Olivia: “‘Snow’, when it started out, I wasn’t sure what the final result was going to be. But actually it is also one of my favorites on the album because it’s super emotional and I think it captures a very universal human feeling: not wanting to lose the people around you.
“John wrote the music, he did the demo and we all edit our different parts. I wrote the lyrics to this one. And initially, it was about, again, a bit of existential dread, not wanting to lose my wife and just thinking about how important she is to me.
“And then I actually found out that my mom had cancer. She was diagnosed with cancer around that same time ‘Snow’ was finished and she was playing it all the time and she was listening to it and she told me how much she loved it. And so the song took on this whole other meaning and even just talking about it now, it makes me emotional.
“The first time we performed it, I made the mistake at the time of saying, ‘Oh, and this one’s for mum.’ And that was it. I couldn’t get through it. I was just choked up the whole way through. And because it’s not necessarily a romantic song, it’s just ‘I really care about someone and I don’t want to be without them.’
“I think it’s probably our most accessible song on the album, at least from my perspective. And it’s certainly been the one that my friends and family have responded to the most. That might also be because I don’t have a huge amount of friends and family who are into rock [laughs].”
Olivia: “Another kick-ass track. I didn’t even realise that this was actually like an LGBT kind of song. It wasn’t until [John] told me afterwards that that’s what he was thinking about: hate and bigotry and, you know, people just wanting to be seen as human.
“And I think that’s awesome. It’s another really important song to me because I think it’s amazing that he would write a song like that in the first place, being a straight dude. That’s not to say that straight dudes can’t be allies, but I think it’s fantastic that he would want to write a song like that.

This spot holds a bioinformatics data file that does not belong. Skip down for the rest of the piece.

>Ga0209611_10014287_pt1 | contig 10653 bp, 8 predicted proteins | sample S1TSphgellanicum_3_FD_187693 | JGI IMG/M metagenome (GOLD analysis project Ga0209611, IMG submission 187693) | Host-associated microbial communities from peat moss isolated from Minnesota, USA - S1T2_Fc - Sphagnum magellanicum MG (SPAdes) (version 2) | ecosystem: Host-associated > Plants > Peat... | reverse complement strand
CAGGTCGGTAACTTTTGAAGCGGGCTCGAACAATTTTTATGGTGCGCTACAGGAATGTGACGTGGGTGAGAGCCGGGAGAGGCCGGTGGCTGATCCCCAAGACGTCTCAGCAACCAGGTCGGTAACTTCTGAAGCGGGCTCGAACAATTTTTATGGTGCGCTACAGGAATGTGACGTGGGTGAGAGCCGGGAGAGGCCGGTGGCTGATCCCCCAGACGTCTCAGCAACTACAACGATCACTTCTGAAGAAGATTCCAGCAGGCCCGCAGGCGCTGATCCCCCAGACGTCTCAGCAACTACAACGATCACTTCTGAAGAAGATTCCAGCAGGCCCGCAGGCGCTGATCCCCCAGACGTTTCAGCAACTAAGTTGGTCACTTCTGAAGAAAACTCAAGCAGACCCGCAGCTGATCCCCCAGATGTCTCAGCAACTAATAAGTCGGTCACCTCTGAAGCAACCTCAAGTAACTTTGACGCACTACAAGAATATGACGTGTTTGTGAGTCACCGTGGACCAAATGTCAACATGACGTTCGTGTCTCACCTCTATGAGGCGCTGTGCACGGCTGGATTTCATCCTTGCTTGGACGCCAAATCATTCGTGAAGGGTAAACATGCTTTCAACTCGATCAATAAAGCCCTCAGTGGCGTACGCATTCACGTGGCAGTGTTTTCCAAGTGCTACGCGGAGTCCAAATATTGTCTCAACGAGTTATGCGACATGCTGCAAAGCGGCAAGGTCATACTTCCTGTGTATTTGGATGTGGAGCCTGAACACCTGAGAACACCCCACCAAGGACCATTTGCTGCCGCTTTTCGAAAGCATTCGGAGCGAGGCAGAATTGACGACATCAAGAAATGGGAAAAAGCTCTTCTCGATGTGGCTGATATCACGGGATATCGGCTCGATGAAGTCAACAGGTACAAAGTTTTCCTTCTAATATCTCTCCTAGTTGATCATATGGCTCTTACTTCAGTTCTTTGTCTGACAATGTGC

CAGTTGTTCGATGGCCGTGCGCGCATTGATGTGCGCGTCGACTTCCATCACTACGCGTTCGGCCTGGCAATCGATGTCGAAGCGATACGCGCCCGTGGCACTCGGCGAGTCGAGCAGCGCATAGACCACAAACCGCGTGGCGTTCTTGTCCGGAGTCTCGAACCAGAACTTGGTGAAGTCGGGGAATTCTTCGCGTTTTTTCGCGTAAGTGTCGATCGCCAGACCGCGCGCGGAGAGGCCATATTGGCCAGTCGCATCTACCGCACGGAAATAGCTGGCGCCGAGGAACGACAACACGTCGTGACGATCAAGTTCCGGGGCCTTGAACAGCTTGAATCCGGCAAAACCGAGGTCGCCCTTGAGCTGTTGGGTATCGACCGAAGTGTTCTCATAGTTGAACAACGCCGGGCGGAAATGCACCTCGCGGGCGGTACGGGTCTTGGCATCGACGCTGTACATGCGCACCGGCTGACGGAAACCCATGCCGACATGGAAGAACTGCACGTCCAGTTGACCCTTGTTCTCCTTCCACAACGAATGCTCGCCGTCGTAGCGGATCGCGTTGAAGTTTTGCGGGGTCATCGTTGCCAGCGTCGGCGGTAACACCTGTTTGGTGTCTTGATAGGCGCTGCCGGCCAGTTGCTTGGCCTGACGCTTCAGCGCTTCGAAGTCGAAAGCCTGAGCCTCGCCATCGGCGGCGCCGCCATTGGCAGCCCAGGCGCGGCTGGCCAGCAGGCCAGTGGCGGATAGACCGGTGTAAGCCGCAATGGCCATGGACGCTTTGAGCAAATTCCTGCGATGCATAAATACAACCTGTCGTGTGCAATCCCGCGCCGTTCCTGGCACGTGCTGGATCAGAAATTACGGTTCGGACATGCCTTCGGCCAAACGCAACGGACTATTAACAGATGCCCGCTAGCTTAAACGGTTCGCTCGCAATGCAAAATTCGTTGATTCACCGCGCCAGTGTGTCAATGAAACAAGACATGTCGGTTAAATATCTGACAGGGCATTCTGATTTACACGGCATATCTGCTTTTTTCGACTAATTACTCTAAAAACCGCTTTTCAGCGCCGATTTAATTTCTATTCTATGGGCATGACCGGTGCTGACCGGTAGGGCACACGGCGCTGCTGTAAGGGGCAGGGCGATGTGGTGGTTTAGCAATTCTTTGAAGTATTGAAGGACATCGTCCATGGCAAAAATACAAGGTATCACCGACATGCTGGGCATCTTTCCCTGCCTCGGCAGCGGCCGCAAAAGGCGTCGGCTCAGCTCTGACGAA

“It’s so powerful and has such an awesome message, and I feel really awesome singing that one. It’s again a bit of a political one. I think it sounds wicked. I think that’s, again, another one that people respond quite well to.”
Olivia: “So this was the first I ever wrote with the band. And this was when they were low-key auditioning me. They had, like I mentioned before, some tracks that they had that didn’t have lyrics against them.
“And I was really drawn to this one. It was so dynamic. It was so interesting. I couldn’t figure out where the lyrics would even go because, musically, it goes on quite a journey. But then I had just come off this really challenging project with work, and it was supposed to be the culmination of my career in many ways, and it wasn’t. Or at least if it wasn’t everything I had expected it to be.
“But I had changed. I was different, and as a result, it meant that the way I experienced that project was not great. And so I wrote it feeling like I was supposed to be happy in this place, like I was supposed to be gold. You know, cinema is all gold, it’s beautiful, it’s big and it’s exciting. But actually, I was so blue. I was the bluest I’d ever been.
“It’s that kind of ‘Oh shit, I achieved my dream and it’s nothing like what I thought it would be, what do I do next?’ You know? And then at the end, that experience of that particular job sent me off in a pretty bad depressive episode.
“And so the end of the song in my mind is when you’re spiralling out of control, when you’re spiral downward and you want to give up, you want it to be over. You just want it to stop. You don’t care how, but then ultimately making the pledge to yourself that you’re not going to let it. You know, ‘Not today. You’re going to get up and carry on.’
“And that ultimately became the title for the album.”
Enjoy the album in its entirety, below.